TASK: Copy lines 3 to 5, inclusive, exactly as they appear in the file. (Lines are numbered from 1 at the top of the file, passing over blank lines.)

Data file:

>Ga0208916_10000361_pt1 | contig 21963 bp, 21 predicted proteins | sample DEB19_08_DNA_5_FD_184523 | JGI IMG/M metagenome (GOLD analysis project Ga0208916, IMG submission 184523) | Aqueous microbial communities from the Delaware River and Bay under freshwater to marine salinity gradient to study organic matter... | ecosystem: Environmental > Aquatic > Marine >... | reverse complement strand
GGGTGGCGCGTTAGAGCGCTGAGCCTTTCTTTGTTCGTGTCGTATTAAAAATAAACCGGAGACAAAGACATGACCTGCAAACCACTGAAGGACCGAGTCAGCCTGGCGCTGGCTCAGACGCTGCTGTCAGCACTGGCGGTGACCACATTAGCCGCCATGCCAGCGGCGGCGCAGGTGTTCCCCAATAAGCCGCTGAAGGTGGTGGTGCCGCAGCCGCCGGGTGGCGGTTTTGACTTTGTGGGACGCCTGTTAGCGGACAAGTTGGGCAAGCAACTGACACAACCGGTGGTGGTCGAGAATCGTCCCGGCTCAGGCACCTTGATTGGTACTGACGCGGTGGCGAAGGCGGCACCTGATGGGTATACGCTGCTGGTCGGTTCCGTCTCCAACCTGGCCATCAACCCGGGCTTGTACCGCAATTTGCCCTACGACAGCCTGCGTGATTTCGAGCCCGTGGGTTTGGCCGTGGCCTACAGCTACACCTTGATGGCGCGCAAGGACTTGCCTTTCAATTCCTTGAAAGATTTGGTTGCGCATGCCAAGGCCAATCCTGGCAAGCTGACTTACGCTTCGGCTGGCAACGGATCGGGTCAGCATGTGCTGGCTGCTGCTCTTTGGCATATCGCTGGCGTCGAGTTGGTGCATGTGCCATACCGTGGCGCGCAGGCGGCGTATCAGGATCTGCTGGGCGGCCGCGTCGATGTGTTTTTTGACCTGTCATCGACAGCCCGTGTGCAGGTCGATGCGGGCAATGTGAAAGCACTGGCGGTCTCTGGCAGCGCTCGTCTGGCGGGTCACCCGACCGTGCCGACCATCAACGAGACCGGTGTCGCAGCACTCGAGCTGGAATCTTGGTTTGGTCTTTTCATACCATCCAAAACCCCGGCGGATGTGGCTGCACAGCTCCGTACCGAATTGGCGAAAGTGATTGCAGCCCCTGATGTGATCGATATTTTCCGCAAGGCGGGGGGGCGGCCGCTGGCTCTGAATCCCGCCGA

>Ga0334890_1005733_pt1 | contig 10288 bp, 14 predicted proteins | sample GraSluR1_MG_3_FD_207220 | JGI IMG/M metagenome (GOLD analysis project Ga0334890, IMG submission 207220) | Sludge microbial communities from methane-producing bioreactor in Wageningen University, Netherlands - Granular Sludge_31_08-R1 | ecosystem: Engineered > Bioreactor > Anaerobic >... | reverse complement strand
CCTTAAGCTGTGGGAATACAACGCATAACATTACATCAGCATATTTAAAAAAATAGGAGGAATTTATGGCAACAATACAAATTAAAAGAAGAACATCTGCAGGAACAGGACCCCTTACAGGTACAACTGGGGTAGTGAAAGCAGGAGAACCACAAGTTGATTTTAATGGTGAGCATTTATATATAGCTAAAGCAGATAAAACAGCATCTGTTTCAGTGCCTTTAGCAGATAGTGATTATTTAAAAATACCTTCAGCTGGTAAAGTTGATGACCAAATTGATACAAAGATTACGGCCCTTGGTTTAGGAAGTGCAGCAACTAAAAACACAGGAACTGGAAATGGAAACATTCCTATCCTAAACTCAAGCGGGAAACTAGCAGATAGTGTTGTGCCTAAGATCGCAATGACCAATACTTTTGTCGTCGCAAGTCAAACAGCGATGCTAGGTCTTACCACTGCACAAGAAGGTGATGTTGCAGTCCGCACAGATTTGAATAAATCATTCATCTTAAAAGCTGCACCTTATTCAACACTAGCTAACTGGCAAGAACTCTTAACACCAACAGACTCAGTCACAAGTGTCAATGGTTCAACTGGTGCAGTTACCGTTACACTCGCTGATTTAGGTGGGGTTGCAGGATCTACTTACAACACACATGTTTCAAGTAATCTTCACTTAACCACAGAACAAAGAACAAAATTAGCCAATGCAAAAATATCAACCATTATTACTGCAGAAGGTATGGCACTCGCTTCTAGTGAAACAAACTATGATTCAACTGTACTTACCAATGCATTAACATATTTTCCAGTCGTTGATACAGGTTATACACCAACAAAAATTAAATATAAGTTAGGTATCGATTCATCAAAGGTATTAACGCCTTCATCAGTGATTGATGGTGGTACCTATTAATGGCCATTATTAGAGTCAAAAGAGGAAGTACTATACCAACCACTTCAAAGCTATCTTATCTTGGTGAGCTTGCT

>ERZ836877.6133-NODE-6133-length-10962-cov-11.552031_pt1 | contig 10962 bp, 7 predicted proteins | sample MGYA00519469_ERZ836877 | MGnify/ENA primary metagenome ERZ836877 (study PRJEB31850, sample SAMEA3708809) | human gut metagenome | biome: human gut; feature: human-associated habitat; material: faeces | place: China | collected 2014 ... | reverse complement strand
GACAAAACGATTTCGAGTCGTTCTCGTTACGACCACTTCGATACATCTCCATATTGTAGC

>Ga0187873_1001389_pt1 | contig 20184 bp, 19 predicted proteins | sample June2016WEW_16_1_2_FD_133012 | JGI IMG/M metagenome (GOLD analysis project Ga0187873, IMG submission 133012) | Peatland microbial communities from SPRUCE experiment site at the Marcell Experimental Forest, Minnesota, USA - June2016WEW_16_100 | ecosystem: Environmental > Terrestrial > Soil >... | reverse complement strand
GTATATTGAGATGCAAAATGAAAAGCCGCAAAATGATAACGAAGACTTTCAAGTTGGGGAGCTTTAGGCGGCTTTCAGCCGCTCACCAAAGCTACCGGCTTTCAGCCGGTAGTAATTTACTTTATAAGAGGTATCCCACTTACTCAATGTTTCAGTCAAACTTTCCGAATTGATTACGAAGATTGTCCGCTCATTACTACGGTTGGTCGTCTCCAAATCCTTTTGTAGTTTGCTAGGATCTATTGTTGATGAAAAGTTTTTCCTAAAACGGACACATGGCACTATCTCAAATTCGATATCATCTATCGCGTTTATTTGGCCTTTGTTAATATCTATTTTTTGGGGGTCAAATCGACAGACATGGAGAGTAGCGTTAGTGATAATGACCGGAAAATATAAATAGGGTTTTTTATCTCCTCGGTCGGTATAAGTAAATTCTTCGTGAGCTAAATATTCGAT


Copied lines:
>Ga0334890_1005733_pt1 | contig 10288 bp, 14 predicted proteins | sample GraSluR1_MG_3_FD_207220 | JGI IMG/M metagenome (GOLD analysis project Ga0334890, IMG submission 207220) | Sludge microbial communities from methane-producing bioreactor in Wageningen University, Netherlands - Granular Sludge_31_08-R1 | ecosystem: Engineered > Bioreactor > Anaerobic >... | reverse complement strand
CCTTAAGCTGTGGGAATACAACGCATAACATTACATCAGCATATTTAAAAAAATAGGAGGAATTTATGGCAACAATACAAATTAAAAGAAGAACATCTGCAGGAACAGGACCCCTTACAGGTACAACTGGGGTAGTGAAAGCAGGAGAACCACAAGTTGATTTTAATGGTGAGCATTTATATATAGCTAAAGCAGATAAAACAGCATCTGTTTCAGTGCCTTTAGCAGATAGTGATTATTTAAAAATACCTTCAGCTGGTAAAGTTGATGACCAAATTGATACAAAGATTACGGCCCTTGGTTTAGGAAGTGCAGCAACTAAAAACACAGGAACTGGAAATGGAAACATTCCTATCCTAAACTCAAGCGGGAAACTAGCAGATAGTGTTGTGCCTAAGATCGCAATGACCAATACTTTTGTCGTCGCAAGTCAAACAGCGATGCTAGGTCTTACCACTGCACAAGAAGGTGATGTTGCAGTCCGCACAGATTTGAATAAATCATTCATCTTAAAAGCTGCACCTTATTCAACACTAGCTAACTGGCAAGAACTCTTAACACCAACAGACTCAGTCACAAGTGTCAATGGTTCAACTGGTGCAGTTACCGTTACACTCGCTGATTTAGGTGGGGTTGCAGGATCTACTTACAACACACATGTTTCAAGTAATCTTCACTTAACCACAGAACAAAGAACAAAATTAGCCAATGCAAAAATATCAACCATTATTACTGCAGAAGGTATGGCACTCGCTTCTAGTGAAACAAACTATGATTCAACTGTACTTACCAATGCATTAACATATTTTCCAGTCGTTGATACAGGTTATACACCAACAAAAATTAAATATAAGTTAGGTATCGATTCATCAAAGGTATTAACGCCTTCATCAGTGATTGATGGTGGTACCTATTAATGGCCATTATTAGAGTCAAAAGAGGAAGTACTATACCAACCACTTCAAAGCTATCTTATCTTGGTGAGCTTGCT

>ERZ836877.6133-NODE-6133-length-10962-cov-11.552031_pt1 | contig 10962 bp, 7 predicted proteins | sample MGYA00519469_ERZ836877 | MGnify/ENA primary metagenome ERZ836877 (study PRJEB31850, sample SAMEA3708809) | human gut metagenome | biome: human gut; feature: human-associated habitat; material: faeces | place: China | collected 2014 ... | reverse complement strand